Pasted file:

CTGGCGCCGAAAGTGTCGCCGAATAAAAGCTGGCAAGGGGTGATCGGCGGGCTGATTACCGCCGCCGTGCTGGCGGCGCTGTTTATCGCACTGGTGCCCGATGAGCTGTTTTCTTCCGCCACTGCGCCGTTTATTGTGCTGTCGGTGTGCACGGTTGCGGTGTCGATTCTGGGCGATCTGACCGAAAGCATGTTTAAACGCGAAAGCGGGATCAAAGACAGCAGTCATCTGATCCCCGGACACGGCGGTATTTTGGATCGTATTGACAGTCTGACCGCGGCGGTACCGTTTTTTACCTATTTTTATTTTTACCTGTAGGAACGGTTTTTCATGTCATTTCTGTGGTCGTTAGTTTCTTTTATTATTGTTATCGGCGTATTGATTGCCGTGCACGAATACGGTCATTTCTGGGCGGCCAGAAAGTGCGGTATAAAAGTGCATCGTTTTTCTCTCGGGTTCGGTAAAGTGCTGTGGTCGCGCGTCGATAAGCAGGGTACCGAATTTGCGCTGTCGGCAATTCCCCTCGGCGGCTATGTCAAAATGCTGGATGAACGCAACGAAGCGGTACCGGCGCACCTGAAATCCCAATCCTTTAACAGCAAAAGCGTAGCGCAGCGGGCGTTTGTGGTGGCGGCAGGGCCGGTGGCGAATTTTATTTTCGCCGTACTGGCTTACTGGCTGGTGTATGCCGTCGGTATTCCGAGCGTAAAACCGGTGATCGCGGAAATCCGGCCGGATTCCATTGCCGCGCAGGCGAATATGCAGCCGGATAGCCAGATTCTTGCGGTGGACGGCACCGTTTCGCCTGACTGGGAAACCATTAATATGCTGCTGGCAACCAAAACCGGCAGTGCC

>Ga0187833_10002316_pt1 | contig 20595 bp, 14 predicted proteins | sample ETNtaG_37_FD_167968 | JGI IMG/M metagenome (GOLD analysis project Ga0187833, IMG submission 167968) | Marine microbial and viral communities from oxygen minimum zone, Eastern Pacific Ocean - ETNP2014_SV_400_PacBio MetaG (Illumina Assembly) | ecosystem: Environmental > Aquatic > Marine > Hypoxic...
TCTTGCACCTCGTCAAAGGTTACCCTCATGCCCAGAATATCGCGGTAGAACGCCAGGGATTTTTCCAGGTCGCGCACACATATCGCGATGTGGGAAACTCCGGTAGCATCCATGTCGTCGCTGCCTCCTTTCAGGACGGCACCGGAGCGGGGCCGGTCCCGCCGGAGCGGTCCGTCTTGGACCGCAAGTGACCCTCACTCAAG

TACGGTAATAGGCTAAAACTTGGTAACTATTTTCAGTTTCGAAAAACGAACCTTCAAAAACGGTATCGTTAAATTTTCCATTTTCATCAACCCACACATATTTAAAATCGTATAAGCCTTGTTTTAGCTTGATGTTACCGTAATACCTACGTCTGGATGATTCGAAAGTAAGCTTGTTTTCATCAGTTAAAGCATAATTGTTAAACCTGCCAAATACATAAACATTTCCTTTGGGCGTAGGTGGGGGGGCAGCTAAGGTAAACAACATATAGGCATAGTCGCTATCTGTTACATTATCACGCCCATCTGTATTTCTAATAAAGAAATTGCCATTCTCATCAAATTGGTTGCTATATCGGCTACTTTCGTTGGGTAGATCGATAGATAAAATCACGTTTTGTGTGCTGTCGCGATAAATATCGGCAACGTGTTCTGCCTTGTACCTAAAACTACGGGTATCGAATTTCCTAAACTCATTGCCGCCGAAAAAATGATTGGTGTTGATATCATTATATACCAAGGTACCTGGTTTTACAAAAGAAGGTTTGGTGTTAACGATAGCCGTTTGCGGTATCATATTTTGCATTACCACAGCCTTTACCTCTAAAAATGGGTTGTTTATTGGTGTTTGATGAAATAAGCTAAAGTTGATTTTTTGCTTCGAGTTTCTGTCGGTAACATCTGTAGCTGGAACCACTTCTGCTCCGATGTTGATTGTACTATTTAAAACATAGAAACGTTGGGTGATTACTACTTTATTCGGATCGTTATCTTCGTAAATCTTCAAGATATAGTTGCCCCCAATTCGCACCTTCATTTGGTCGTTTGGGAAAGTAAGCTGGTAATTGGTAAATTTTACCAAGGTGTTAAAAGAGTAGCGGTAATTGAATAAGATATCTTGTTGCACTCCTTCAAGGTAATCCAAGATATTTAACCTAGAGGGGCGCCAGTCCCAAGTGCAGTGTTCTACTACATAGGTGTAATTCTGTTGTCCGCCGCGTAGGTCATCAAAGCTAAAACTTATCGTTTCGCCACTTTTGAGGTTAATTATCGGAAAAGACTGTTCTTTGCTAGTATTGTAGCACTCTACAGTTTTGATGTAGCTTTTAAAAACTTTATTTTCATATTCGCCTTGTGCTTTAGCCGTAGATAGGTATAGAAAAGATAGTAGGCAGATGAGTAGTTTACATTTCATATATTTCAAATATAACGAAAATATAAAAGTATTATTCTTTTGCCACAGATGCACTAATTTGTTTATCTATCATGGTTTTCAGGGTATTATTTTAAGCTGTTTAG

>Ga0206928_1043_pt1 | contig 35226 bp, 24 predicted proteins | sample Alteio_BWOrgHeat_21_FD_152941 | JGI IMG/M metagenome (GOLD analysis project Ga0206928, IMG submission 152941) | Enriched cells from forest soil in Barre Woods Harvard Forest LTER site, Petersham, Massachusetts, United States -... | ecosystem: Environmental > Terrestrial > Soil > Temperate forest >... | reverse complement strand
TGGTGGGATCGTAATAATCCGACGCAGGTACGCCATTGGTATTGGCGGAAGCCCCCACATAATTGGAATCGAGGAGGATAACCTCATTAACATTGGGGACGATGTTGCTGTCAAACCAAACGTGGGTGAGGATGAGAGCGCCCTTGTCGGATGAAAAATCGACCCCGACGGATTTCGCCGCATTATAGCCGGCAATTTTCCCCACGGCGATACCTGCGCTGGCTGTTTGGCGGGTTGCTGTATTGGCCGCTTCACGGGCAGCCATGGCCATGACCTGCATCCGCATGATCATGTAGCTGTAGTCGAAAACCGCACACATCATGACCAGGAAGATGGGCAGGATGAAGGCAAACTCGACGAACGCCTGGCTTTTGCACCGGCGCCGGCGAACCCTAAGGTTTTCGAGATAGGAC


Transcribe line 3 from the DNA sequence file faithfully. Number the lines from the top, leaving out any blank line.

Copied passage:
TCTTGCACCTCGTCAAAGGTTACCCTCATGCCCAGAATATCGCGGTAGAACGCCAGGGATTTTTCCAGGTCGCGCACACATATCGCGATGTGGGAAACTCCGGTAGCATCCATGTCGTCGCTGCCTCCTTTCAGGACGGCACCGGAGCGGGGCCGGTCCCGCCGGAGCGGTCCGTCTTGGACCGCAAGTGACCCTCACTCAAG